A Book from the Library of Defense

Library Collections

Webinars & Podcasts

Does effective representation require defense attorneys to know where the law is going, not just where it is?

From OCDLA Library of Defense
< Blog:Main
Revision as of 11:21, November 15, 2020 by Ryan@ryanscottlaw.com (Talk | contribs)

(diff) ← Older revision | Latest revision (diff) | Newer revision → (diff)
Jump to: navigation, search
This wikilog article is a draft, it was not published yet.

by: Ryan Scott • November 14, 2020 • no comments

It's very hard to get cases up to the Oregon Supreme Court for a number of reasons. They don't take many cases. They aren't an error-correcting court, meaning any opinion they might issue must have application beyond the case itself. Generally, they're going to only take cases where there isn't a dispute about preservation.

Furthermore, PCR cases are even harder to get to the Supreme Court. There are also a number of reasons for this, but the most obvious is that meritorious PCR appeals are relatively few and far between, compared to criminal cases. Even so, within the last decade, we saw a cluster of PCR cases that reached the Supreme Court on the issue of experts, when defense counsel needed -- at minimum -- to consult with one, to make sure counsel was consulting with the right one, and to make sure counsel understood what the expert was telling them. Collectively, these cases demonstrated that the justices of the Supreme Court expected more from lawyers -- at least with regard to experts -- than appellate case law had previously required.

The Supreme Court seems to be taking an interest in another aspect of criminal defense: making legal arguments that aren't necessarily obvious but based on a careful reading of -- arguably conflicting -- case law. Last week, the Court granted review to two PCR cases, and the press release described the issues as follows:

If an indictment and discovery provide a defendant with inadequate pretrial notice of the nature and cause of the accusation against him, under Article I, section 11, of the Oregon Constitution, the Sixth and Fourteenth Amendments to the United States Constitution, and ORS 132.550(7), must defense counsel, to exercise reasonable professional skill and judgment and provide adequate assistance of counsel, move for a pretrial election by the state?
Can defense counsel perform deficiently by failing to object to evidence that apparently controlling Court of Appeals case law indicates is admissible?
Is objective evidence of prevailing professional norms admissible to prove whether defense counsel's failure to raise a particular issue was unreasonable?

If you know me or my work, you know that I love issues that aren't the law yet. But the issues I've promoted over the past decade -- e.g., the Poston demurrer, criminal episodes, a challenge to St v. Barnes, a challenge to the "natural and probable consequences" jury instruction, and most recently, a challenge to St v. Boyd -- have all been rooted in either express statutory language or case law. Yet those arguments frequently lost -- or continue to lose -- at the trial level because it was contrary to accepted practice, there might have been conflicting Court of Appeals case law or simply no case law on point.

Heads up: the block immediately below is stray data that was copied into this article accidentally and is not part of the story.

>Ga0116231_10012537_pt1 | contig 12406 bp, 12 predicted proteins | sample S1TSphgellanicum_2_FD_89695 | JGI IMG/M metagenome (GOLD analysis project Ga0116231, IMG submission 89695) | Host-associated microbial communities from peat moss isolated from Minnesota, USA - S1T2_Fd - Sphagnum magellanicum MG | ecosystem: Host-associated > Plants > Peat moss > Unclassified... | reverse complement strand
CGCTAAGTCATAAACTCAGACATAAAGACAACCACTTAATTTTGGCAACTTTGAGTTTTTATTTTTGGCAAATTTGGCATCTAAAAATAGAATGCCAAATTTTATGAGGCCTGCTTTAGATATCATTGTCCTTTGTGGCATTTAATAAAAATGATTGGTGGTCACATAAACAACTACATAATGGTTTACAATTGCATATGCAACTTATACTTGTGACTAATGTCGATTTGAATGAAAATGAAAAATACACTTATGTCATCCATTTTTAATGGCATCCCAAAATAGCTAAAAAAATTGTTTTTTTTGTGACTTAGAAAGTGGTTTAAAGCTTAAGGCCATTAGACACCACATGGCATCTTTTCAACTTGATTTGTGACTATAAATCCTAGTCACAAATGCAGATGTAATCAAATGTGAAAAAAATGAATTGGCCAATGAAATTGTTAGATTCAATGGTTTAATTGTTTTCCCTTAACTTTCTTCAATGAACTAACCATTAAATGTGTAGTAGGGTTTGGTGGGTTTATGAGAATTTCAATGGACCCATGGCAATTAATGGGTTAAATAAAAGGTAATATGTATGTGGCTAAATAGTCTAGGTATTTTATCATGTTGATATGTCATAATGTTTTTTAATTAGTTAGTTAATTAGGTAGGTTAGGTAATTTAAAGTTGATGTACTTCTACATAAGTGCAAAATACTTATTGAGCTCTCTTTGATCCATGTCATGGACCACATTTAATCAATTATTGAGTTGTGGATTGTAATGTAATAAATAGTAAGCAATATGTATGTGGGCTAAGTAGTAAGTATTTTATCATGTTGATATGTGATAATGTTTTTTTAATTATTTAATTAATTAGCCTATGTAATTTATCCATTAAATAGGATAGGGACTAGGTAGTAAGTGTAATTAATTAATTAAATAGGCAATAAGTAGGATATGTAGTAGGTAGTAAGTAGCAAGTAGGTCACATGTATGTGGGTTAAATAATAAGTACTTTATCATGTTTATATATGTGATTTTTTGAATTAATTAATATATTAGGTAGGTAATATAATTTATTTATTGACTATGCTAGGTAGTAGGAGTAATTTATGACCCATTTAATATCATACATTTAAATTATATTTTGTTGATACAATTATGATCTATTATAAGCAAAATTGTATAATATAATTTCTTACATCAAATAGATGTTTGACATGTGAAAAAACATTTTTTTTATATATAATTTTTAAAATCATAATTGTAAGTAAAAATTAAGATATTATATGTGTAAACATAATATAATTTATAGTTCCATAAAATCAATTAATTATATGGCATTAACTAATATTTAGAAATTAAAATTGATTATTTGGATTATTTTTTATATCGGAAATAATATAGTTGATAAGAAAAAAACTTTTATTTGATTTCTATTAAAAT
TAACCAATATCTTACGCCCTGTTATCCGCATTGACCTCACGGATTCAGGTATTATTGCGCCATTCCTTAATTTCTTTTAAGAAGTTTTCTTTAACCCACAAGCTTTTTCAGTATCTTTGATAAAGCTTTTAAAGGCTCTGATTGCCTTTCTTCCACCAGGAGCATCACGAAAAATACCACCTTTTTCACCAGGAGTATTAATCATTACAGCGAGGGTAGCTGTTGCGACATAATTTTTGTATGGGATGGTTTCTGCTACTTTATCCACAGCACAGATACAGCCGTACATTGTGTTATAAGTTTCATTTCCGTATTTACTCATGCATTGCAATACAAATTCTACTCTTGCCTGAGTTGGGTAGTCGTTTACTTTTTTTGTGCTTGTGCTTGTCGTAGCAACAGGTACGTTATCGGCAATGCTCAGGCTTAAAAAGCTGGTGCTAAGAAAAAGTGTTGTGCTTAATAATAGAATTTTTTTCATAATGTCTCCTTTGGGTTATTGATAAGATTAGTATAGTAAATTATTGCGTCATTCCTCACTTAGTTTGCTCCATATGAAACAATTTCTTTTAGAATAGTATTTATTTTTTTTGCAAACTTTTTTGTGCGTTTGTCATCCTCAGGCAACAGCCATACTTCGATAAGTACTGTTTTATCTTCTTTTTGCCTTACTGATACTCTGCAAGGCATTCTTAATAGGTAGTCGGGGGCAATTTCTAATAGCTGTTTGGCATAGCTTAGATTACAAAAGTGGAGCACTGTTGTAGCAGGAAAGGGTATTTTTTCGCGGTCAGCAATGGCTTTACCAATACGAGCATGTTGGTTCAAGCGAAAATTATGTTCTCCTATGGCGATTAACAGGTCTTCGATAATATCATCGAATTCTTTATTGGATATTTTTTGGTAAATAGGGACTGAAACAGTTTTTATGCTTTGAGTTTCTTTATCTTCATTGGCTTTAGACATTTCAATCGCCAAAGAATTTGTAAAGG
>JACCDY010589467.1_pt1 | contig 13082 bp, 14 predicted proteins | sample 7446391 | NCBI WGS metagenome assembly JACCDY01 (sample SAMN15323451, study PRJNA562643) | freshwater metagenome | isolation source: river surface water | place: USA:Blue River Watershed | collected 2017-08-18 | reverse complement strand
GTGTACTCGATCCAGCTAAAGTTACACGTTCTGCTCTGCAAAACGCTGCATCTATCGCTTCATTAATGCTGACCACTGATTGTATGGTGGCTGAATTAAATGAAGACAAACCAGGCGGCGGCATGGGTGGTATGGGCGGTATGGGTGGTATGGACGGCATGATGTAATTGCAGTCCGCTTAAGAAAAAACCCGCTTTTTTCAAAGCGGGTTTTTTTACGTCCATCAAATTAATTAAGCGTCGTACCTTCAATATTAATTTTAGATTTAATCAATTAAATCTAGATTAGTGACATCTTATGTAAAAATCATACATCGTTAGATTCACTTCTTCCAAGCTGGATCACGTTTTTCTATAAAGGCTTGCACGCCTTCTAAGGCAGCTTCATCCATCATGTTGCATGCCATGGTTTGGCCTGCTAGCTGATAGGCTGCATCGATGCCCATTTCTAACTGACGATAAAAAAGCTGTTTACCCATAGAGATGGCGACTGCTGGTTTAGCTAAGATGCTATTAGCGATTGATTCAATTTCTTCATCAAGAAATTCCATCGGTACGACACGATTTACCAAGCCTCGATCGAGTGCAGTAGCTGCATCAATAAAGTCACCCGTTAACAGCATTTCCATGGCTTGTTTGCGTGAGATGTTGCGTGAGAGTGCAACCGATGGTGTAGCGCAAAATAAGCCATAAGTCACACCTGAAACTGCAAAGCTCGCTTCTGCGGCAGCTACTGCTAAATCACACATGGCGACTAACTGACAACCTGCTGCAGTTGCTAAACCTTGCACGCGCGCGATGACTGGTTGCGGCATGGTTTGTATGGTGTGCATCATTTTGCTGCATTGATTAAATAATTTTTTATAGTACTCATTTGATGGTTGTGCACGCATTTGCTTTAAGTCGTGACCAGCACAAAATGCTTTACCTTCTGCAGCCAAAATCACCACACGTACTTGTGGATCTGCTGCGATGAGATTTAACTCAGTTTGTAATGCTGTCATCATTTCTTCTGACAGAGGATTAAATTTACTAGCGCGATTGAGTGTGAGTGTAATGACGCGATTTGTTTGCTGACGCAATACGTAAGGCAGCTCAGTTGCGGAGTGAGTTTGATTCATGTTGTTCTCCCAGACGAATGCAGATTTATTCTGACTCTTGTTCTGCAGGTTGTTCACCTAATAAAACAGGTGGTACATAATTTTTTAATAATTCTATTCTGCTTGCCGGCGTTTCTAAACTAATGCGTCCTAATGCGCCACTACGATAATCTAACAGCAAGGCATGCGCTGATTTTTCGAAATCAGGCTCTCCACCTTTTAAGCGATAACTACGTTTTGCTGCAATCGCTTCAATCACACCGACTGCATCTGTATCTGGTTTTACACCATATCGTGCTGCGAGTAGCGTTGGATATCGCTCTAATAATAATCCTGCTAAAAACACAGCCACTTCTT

If an attorney wants to defend himself against ineffective assistance for, say, not challenging St v. Boyd or St v. Barnes, it is not a completely unreasonable argument under current PCR case law that Boyd is still good law and Barnes is even good law from the Supreme Court, and effective representation doesn't require attorneys to bang their head against the wall.

I would argue, however, that defense attorneys have an obligation not only to know what the law is but where it is heading. Barnes, a horrible decision that impacts the majority of M11 assaults, as well as other felony assaults, is inconsistent with St v. Simonov, which was obvious the moment Simonov was issued. This is why attorneys, knowing it would lose at the trial level, because Barnes was controlling, nevertheless made an argument to the contrary. Three of the attorneys who did so have been rewarded: their cases are now before the Oregon Supreme Court, which will be reconsidering Barnes this spring.

Were the attorneys who preserved the issue uniquely insightful, were they lucky or were they just doing what the law expects of them? I think when the Supreme Court answers the questions in last week's press release, we will be closer to an answer.

It's possible distinctions can and will be drawn. Assuming the challenges to Barnes are successful, maybe an attorney wasn't ineffective when they failed to raise the issue before the Supremes granted review of those three cases, and only ineffective when they failed to raise it after the Supremes -- by granting review -- made clear it was a live issue. Or maybe they were ineffective when they failed to raise the issue post-Simonov. We'll have to wait and see.

A similar question is likely to come up if the challenge to St v. Boyd is successful. Boyd is a Court of Appeals decision that has resulted in thousands of people going to prison. It interpreted the law in a way that may not be supportable. The Court of Appeals has expressed some doubt in the continuing validity of Boyd, but haven't said they will reverse it. And they might not, whatever their doubts, because of stare decisis. But stare decisis wouldn't bind the Oregon Supreme Court. Is this enough information for us to expect a trial attorney to preserve the issue?

You can guess my opinion on this issue.